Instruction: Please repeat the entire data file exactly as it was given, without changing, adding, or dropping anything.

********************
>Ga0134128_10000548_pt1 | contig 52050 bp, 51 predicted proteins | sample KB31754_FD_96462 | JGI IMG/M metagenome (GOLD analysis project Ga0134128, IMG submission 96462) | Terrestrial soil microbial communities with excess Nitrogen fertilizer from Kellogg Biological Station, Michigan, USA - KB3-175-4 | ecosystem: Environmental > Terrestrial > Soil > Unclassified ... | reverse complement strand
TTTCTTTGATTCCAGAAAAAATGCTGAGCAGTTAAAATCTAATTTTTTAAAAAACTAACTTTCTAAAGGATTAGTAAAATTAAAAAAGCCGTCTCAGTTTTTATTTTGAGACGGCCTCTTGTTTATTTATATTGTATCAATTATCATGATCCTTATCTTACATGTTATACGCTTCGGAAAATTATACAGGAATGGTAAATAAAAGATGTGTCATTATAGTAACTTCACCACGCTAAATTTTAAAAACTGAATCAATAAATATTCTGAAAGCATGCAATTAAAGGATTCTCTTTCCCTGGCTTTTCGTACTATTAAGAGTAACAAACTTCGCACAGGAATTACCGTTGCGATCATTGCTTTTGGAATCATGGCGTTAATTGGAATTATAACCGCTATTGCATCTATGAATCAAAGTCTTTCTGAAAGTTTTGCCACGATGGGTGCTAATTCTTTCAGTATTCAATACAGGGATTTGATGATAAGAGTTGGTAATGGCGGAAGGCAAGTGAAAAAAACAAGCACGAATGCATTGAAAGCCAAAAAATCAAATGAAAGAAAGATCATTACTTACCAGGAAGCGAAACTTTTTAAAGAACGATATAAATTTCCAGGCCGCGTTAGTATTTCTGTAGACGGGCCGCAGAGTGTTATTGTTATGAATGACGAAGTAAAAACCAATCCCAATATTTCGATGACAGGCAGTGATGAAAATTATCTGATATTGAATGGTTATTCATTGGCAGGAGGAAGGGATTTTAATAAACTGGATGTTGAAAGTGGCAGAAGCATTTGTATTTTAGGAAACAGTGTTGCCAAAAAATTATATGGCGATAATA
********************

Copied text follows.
>Ga0134128_10000548_pt1 | contig 52050 bp, 51 predicted proteins | sample KB31754_FD_96462 | JGI IMG/M metagenome (GOLD analysis project Ga0134128, IMG submission 96462) | Terrestrial soil microbial communities with excess Nitrogen fertilizer from Kellogg Biological Station, Michigan, USA - KB3-175-4 | ecosystem: Environmental > Terrestrial > Soil > Unclassified ... | reverse complement strand
TTTCTTTGATTCCAGAAAAAATGCTGAGCAGTTAAAATCTAATTTTTTAAAAAACTAACTTTCTAAAGGATTAGTAAAATTAAAAAAGCCGTCTCAGTTTTTATTTTGAGACGGCCTCTTGTTTATTTATATTGTATCAATTATCATGATCCTTATCTTACATGTTATACGCTTCGGAAAATTATACAGGAATGGTAAATAAAAGATGTGTCATTATAGTAACTTCACCACGCTAAATTTTAAAAACTGAATCAATAAATATTCTGAAAGCATGCAATTAAAGGATTCTCTTTCCCTGGCTTTTCGTACTATTAAGAGTAACAAACTTCGCACAGGAATTACCGTTGCGATCATTGCTTTTGGAATCATGGCGTTAATTGGAATTATAACCGCTATTGCATCTATGAATCAAAGTCTTTCTGAAAGTTTTGCCACGATGGGTGCTAATTCTTTCAGTATTCAATACAGGGATTTGATGATAAGAGTTGGTAATGGCGGAAGGCAAGTGAAAAAAACAAGCACGAATGCATTGAAAGCCAAAAAATCAAATGAAAGAAAGATCATTACTTACCAGGAAGCGAAACTTTTTAAAGAACGATATAAATTTCCAGGCCGCGTTAGTATTTCTGTAGACGGGCCGCAGAGTGTTATTGTTATGAATGACGAAGTAAAAACCAATCCCAATATTTCGATGACAGGCAGTGATGAAAATTATCTGATATTGAATGGTTATTCATTGGCAGGAGGAAGGGATTTTAATAAACTGGATGTTGAAAGTGGCAGAAGCATTTGTATTTTAGGAAACAGTGTTGCCAAAAAATTATATGGCGATAATA